As an addendum to the previous post, a few remarks about the various ballot initiatives up for electoral consideration yesterday:
- If Hispanics are naturally traditionally-oriented, family-values conservatives, why did they back Colorado's Amendment 64 to legalize recreational marijuana usage 70%-30%, while Coloradan whites--a fairly liberal bunch--split 50%-50% on the issue?
- Younger Americans are more skeptical about a further socialization of health care in the US than older generations are, a notable departure from the general trend in which youth and affinity for socialism tend to go hand-in-hand. In Florida, voters under 30 voted in favor of Amendment 1, which would've prohibited individuals and businesses from being mandated to participate in any health care system, 55%-45%. All other age groups shot it down, with those 65 and older doing so 41%-59%. Spare me the nonsense about the elderly wanting to ensure the nation they've left to the rest of us is fiscally sound--everybody wants to stick their noses in the public trough, ancients included.
- The rapidity with which public opinion has shifted on same-sex marriage is remarkable. When the GSS asked respondents if those of the same sex should be allowed to marry one another, only 11% answered in the affirmative. Today, that is the majority position. No longer are besieged traditionalists on the losing side of history even able to claim that whenever it's put to the public, the public rejects same-sex marriage, and it's only through judicial fiat or by way of furtive legislative action that it is allowed. Maine, Maryland, and Minnesota all voted in favor of it. Results from Washington are still being processed, but at the moment it looks like it'll be legalized there as well.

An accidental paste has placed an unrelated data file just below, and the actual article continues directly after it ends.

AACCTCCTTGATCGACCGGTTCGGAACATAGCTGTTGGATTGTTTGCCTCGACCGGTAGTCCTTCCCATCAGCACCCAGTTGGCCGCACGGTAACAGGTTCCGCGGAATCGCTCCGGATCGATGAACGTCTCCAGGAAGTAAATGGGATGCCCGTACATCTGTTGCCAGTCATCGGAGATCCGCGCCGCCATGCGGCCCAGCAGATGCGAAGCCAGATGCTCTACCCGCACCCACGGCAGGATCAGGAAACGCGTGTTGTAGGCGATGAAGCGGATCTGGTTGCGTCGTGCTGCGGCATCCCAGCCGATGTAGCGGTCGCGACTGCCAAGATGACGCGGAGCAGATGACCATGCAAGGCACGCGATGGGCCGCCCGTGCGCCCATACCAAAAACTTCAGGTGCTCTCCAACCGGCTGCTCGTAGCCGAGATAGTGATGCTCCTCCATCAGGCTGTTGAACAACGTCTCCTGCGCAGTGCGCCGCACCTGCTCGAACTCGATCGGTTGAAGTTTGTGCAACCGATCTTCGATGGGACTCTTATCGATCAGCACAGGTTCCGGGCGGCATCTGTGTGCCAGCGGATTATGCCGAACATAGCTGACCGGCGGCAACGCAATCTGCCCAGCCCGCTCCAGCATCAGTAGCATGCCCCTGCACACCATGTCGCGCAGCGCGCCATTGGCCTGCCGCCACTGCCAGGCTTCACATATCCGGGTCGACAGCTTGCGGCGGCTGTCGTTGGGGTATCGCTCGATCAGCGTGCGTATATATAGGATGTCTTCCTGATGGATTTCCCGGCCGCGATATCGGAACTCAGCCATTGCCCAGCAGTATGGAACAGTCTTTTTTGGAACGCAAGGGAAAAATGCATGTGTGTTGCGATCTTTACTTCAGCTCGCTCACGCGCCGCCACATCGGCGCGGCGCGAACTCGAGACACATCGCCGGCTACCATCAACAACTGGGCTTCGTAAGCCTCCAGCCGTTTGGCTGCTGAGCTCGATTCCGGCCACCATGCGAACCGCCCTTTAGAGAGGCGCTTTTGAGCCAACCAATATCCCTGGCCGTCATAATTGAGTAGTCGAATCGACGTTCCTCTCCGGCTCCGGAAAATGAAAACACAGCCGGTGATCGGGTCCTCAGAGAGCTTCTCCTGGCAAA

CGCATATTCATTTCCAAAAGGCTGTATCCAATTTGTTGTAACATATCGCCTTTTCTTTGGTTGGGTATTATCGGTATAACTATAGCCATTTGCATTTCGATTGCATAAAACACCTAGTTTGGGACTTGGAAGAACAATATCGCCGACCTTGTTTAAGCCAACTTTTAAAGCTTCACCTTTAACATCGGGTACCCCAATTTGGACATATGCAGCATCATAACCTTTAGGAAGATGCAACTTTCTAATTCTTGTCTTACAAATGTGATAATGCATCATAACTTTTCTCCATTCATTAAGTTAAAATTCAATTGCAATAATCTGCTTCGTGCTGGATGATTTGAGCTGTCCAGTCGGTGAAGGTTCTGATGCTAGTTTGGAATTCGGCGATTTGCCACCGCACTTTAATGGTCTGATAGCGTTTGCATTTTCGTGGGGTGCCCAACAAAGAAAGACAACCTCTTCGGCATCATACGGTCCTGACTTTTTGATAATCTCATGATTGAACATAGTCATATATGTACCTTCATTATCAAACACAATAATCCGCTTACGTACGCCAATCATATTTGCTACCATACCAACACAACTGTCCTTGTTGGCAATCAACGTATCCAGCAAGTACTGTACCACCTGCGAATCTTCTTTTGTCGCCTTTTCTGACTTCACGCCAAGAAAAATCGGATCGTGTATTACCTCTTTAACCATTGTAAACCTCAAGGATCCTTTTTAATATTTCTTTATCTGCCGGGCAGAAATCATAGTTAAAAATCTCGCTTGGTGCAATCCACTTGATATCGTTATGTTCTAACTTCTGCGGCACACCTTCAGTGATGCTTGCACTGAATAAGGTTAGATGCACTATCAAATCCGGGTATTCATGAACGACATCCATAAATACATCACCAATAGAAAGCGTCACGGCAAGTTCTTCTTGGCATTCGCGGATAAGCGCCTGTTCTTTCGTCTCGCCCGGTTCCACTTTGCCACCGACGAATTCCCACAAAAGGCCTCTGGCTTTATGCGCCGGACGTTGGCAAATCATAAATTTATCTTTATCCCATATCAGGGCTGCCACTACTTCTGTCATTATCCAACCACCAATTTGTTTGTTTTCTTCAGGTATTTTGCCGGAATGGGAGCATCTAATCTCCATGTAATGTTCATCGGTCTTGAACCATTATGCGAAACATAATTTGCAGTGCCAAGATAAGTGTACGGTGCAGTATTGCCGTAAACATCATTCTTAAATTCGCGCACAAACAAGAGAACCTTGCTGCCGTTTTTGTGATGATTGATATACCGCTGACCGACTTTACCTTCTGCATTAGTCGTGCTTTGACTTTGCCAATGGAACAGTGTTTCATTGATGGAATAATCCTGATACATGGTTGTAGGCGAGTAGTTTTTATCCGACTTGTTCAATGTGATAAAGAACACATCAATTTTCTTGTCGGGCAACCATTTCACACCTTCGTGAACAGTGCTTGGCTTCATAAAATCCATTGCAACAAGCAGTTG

Parenthetically, in all four states, men voted against and women voted for legalizing same-sex marriage. I wonder if running on a platform to repeal the 19th Amendment would be viable? Keep the 15th, though--blacks rejected same-sex marriage in Maryland (and likely the other three as well, though sample sizes were too small to be included in exit polls from those states).
- While the presidential exit polls broke out the voting behaviors of those married with children from the rest of the electorate, polling on the ballot measures over marijuana legalization did not. As education and income rise, support for legalization does as well, even as personal use of it declines. It's always easier to approve of self-destructive behaviors in the abstract than it is when one feels their consequences firsthand. I suspect those with kids are less supportive of legalization than singles and the childless married are.
GSS variables used: MARHOMO, YEAR(1988)